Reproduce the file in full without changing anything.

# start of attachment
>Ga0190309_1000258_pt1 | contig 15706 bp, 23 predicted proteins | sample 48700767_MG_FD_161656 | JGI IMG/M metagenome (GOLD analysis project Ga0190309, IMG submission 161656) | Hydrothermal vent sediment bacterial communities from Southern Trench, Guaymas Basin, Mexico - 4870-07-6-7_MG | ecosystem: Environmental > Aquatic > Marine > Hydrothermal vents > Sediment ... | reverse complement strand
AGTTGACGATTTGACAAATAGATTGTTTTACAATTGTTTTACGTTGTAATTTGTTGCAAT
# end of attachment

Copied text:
>Ga0190309_1000258_pt1 | contig 15706 bp, 23 predicted proteins | sample 48700767_MG_FD_161656 | JGI IMG/M metagenome (GOLD analysis project Ga0190309, IMG submission 161656) | Hydrothermal vent sediment bacterial communities from Southern Trench, Guaymas Basin, Mexico - 4870-07-6-7_MG | ecosystem: Environmental > Aquatic > Marine > Hydrothermal vents > Sediment ... | reverse complement strand
AGTTGACGATTTGACAAATAGATTGTTTTACAATTGTTTTACGTTGTAATTTGTTGCAAT